Take aim – FIRE! (part 1)

Take aim – FIRE! (part 1)

A huge amount of office work is about relationships. How you get on with and relate to your colleagues. How you work together and support each other on a day to day basis.

If your relationships are strong and honesty, trust and respect are evident then you’re in a good place, but this isn’t always the case.

Sometimes there’s someone slowing you down. A passenger in the midst. A leech on the positvity, energy and enthusiasm of those around them.

The Apprentice is back on TV and while it’s obviously very contrived, I love it. The brutality of it. The bluntness of Lord Sugar. The weird face of Karen Brady. I also love the simplistic view of Big Al:

‘I can’t see myself working with this person’ / ‘Time to get rid of the dead wood’

He doesn’t mess around, he tells it like it is and sometimes is bloody rude about it too. But the candidates soak it up, they don’t crumble, they take it on the chin and crack on with their lives. They welcome the honesty.

I’ve previously referenced the need to make big decisions when you lead a team and not be scared to change personnel when required. It can be hard to know when to do this when it relates to people. In fact the whole damn thing is hard when your dealing with others feelings and careers. Not all of us have skin as thick as the candidates on T.V.

As someone who puts a lot of care and effort into nurturing relationships at work this process is something I personally struggle with. My instinct is to ‘give it a few more weeks’ and to spend time with that person and try to coach them during that time. Sometimes it helps (rarely because I’m not a good coach yet), more often than not it doesn’t, but doing nothing is definitely not the answer.

When it feels like the time is right to make a change here’s a list of questions that help with this decision making process. Happy to share it in the hope that it may assist you through a tricky spot, but would love to know what else you do in this situation that helps you (please use the comments section below).

  • Does the person in question make your life easier?
    Are they a help or a hindrance to you and your teams progress? On a day to day basis, do you have to spend extra time to monitor and check the quality of their work? Or do you attend less meetings because they’ve got it covered for you?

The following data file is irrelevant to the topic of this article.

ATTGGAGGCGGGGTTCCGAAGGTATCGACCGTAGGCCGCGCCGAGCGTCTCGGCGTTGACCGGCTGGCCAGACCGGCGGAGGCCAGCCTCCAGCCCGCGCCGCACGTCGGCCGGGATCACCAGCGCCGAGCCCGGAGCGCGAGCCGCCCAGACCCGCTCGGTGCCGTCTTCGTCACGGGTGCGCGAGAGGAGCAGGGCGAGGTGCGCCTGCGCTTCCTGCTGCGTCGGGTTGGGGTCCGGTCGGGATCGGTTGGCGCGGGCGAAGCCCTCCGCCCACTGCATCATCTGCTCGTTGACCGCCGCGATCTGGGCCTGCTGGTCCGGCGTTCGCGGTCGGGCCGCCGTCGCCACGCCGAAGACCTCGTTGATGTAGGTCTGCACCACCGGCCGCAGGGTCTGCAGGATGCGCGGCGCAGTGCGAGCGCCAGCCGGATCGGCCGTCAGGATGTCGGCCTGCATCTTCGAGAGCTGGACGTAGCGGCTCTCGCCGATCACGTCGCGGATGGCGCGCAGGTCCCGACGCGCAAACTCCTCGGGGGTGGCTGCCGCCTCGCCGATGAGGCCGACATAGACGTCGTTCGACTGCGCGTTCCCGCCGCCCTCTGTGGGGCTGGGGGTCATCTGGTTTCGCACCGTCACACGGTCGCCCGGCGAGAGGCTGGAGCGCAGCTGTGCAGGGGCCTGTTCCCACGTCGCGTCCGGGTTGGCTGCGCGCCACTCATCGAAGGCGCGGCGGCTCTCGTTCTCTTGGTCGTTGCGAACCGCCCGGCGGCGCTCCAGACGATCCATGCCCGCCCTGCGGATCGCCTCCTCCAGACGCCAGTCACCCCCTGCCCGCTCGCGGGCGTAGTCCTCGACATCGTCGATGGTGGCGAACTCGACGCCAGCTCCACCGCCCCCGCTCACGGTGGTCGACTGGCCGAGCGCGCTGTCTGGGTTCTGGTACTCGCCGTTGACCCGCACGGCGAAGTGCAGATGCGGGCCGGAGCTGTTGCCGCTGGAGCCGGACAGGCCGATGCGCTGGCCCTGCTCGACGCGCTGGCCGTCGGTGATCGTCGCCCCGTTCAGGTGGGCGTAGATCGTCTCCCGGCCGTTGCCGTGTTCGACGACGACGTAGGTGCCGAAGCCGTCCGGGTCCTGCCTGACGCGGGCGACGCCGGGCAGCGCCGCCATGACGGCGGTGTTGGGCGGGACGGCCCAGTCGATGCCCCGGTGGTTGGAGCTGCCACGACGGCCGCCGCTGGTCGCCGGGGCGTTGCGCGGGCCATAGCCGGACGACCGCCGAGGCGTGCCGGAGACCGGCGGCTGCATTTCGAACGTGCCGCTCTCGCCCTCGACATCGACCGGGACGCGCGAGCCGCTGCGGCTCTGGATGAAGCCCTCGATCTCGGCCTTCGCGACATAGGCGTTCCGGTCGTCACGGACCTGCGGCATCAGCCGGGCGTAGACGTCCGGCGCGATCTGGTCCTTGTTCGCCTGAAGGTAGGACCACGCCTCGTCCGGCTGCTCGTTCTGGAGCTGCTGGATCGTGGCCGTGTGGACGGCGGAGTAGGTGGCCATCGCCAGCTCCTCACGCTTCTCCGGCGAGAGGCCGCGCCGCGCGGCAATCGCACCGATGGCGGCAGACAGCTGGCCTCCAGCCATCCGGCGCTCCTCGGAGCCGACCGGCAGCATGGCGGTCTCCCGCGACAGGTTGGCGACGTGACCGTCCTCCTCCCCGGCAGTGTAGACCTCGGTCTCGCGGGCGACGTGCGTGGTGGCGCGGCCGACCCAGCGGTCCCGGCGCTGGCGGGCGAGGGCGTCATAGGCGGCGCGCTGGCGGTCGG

• Have they been given clear feedback (and the chance to react to it)?
    Some people need a kick up the arse occasionally and it prompts them to up their game, to re-focus and get back on track, but it’s really important to put your cards on the table and provide an opportunity and time to see how they respond.
  • How do they make you feel?
    When you think of this person in a work context do they make you smile or  frown? Is your first reaction that they are up to it or that they don’t cut the mustard? Trust your gut, it’s normally right.
  • Is anyone else of the same opinion?
    Approach this with others in your team in a non judgmental way. Be curious but be careful this doesn’t turn into a witch hunt. Find your Nick Hewer or Karen Brady, someone you trust who has their ear to the ground and will give you honest feedback
  • Is there hope?
    Are they showing skills that would be better in a different role? A different department? Is there a willing attitude to learn, develop and improve? Maybe they are just in the wrong place at the moment but would do well elsewhere in the company?
  • What would be the impact if they were not part of your team?
    A quick list of pro’s and con’s is easy to bash out on the back of a napkin. Be objective and factual. Take emotion out of the equation. Time box the exercise, take 10 mins to complete it, then do a quick tally. Which side has more words?
  • Do they unleash your greatness?
    Are you a better person for having them in your team? Do they allow you the freedom to flourish? Do they encourage and inspire you to do better?

So what to do next?
Having gone through these questions you will have a clear view of whether to stick with them or pull the plug and fire them. (I bet it’s what you thought of in the first place, but you’ve now properly validated it.)

So make your decision. Act on it straight away. Stick to it.

You are doing the right thing, for yourself, for the rest of your team and also for the person in question. Don’t delay, be bold and sort it, today. If it’s required then take aim, and fire!

your fired

P.S. If this scares the crap out of you, don’t worry, that just means your human. Next week there will be more tips on this tricky subject, but rather than focusing on whether to fire someone or not, we will look at how to fire them once you’ve made the decision to pull the trigger.

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